Whistleblower cases brought under the False Claims Act often revolve around several types of alleged fraudulent activity, including the following, without limitation:
- Making false statements in grant applications for research funding, such as from the National Institutes of Health;
- Selling defective or improper goods to the government;
- Billing for goods or services never provided;
- Billing for unnecessary services; and
- Billing schemes that increase payment without adding value.
The federal and state governments enter into contracts in nearly every area in which public funds are expended. These areas include, without limitation, defense contracting, infrastructure, information technology, building construction and maintenance, and purchases of all manner of tangible goods. Fraud is common in civil engineering and construction contracts awarded by the federal government, such as the following, without limitation:
- Bid-rigging, bribery, or other misconduct to obtain a government contract;
- Providing non-compliant or substandard goods or services (or failing to provide the required goods or services at all);
- Unauthorized substitution of parts or equipment—for example, using cheaper, inferior items when a contract requires specific, high-quality parts;
- Failing to properly test for defects or safety flaws (lack of quality control);
- Making false certifications as to the quality or attributes of the goods or services provided (or the manner in which they were provided); or
- Fraud in connection with government set-aside programs for minorities, women, and the disabled.
Defense Contractor Fraud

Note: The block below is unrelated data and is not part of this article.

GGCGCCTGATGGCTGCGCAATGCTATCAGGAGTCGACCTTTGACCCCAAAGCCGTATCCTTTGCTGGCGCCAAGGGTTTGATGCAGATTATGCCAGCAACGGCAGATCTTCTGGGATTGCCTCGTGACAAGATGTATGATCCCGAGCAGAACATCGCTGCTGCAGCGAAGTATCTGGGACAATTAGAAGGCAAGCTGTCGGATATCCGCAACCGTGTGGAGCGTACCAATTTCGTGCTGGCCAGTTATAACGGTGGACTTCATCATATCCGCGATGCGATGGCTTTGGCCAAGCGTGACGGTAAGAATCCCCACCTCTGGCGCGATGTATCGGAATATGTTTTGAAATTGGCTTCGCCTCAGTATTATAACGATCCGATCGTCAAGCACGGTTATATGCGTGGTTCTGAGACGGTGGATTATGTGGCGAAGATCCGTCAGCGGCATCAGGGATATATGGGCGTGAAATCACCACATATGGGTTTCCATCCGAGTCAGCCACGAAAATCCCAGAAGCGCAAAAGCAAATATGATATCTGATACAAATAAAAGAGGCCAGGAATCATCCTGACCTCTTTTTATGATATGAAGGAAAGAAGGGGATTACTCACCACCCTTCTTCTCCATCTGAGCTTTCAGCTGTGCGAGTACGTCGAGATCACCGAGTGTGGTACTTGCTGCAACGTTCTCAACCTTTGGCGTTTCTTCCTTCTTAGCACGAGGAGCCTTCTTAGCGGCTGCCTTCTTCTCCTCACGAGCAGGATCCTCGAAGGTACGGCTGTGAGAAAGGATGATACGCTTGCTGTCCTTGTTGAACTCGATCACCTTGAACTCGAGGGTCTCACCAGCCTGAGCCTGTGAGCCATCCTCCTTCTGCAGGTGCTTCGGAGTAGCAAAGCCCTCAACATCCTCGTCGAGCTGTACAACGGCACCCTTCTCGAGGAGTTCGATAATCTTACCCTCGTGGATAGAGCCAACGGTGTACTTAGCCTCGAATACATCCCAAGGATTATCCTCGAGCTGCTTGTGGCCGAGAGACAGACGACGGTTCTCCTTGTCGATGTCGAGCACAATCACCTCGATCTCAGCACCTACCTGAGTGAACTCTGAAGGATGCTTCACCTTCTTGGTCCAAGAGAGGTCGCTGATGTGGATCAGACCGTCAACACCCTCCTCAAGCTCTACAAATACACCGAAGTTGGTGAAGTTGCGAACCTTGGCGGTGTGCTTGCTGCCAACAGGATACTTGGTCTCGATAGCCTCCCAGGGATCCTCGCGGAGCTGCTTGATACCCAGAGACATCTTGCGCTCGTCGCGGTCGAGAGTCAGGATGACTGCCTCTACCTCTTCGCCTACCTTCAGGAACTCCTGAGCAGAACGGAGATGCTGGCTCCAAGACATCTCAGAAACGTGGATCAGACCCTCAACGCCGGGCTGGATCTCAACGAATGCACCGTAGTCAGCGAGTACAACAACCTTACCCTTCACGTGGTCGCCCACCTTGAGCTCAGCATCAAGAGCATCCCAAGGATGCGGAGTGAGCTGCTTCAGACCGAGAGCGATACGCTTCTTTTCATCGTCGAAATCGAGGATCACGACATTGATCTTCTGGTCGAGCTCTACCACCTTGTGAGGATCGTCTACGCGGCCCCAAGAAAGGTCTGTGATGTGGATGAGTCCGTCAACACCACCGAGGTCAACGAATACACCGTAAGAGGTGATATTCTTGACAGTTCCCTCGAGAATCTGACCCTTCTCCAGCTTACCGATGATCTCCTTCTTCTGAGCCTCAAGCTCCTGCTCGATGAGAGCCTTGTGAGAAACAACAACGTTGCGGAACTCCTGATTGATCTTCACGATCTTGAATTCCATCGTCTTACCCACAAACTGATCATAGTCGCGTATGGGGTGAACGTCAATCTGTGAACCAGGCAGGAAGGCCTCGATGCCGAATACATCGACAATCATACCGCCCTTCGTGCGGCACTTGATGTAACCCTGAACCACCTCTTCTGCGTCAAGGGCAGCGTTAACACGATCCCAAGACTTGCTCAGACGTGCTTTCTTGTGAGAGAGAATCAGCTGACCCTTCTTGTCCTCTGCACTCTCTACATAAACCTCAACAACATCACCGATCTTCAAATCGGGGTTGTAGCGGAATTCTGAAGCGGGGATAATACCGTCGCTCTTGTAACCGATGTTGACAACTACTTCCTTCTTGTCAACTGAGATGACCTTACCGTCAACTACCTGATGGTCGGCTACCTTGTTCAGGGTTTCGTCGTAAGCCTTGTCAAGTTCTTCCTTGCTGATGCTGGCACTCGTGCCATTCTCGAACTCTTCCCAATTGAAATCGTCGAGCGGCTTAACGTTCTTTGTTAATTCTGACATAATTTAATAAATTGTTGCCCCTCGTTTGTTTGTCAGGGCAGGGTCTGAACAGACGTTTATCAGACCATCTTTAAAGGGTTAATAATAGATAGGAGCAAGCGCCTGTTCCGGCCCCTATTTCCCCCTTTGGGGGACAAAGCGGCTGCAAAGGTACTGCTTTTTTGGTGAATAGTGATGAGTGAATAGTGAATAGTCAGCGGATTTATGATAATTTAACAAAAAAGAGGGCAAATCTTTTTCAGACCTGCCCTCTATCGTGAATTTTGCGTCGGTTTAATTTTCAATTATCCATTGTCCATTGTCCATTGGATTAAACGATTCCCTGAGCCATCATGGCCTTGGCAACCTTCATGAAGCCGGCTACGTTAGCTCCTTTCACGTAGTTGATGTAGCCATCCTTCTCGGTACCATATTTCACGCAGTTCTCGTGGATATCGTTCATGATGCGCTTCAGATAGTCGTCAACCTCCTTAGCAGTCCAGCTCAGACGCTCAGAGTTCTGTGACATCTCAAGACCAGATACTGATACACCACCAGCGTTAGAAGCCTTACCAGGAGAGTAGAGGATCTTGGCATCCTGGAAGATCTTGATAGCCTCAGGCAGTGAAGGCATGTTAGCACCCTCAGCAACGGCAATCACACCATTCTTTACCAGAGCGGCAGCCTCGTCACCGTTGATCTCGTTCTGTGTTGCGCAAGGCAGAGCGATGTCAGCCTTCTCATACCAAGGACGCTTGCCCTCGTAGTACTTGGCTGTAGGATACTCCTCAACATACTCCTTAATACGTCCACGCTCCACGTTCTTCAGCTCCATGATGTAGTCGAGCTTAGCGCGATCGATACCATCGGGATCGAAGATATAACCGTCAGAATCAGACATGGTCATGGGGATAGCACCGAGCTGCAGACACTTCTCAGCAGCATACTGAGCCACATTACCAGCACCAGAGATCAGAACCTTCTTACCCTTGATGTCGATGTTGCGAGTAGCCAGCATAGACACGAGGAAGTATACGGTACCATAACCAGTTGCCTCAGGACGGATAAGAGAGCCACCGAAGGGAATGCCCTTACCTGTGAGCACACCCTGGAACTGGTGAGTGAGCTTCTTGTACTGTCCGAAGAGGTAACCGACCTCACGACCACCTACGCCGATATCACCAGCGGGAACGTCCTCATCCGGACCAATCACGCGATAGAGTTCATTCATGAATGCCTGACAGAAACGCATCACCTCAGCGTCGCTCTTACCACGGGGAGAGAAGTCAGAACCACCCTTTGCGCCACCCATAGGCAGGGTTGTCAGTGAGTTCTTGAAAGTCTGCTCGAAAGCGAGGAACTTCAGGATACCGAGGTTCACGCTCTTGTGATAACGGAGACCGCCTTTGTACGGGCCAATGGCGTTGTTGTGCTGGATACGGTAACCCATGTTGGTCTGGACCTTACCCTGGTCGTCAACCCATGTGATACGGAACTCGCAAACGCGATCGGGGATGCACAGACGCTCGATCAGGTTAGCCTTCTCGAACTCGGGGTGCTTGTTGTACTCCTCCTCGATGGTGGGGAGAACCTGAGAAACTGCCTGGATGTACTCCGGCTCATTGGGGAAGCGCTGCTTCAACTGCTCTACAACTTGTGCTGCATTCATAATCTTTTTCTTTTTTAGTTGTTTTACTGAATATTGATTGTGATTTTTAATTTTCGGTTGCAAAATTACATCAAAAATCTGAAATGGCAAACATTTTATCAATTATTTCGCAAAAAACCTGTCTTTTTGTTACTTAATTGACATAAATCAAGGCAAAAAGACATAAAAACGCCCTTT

Defense contracts with the federal government amount to billions of dollars each year. For example, fraudulent activity in the aerospace and defense industries typically involves the following, without limitation:
- Intentionally inflating prices on government contracts;
- Unlawful billing schemes (for example, charging the Department of Defense for high-quality parts or equipment while providing cheaper replacements);
- Supplying defective parts; or
- Failure to meet the specifications of a contract.
Motor Vehicle Safety
In 2015, in the wake of serious motor vehicle safety scandals, Congress passed the “Fixing America’s Surface Transportation Act” (49 U.S.C § 5310), which established a Motor Vehicle Safety Whistleblower Act and Motor Vehicle Safety Whistleblower Reward Program at the Department of Transportation. Under the Motor Vehicle Safety Whistleblower Act, any employee or contractor of a motor vehicle manufacturer, part supplier, or dealership may submit information to the government regarding serious violations of federal safety laws. Serious safety violations include the following, without limitation:
- Defects that cause the driver to lose control of the vehicle;
- Failure of safety measures such as airbags or brakes;
- Ineffective crash safety mechanisms; or
- Spontaneous fires or explosions.
In addition, as the motor vehicle industry continues its trend toward self-driving cars and other automated control features, the range of potential safety violations will only increase.
Whistleblowers whose information results in the government’s collection of over $1 million in monetary sanctions may be eligible for a financial reward equal to 10 to 30 percent of the amount recovered. The Department of Transportation takes all reasonable measures to protect the anonymity of whistleblowers.
Healthcare (Medicare/Medicaid) Fraud
Healthcare fraud is one of the most common types of fraud perpetrated on the federal government. This type of fraud arises when a medical professional or healthcare entity—for example, a hospital, lab, or pharmacy—submits fraudulent claims to Medicare or Medicaid, including the following, without limitation: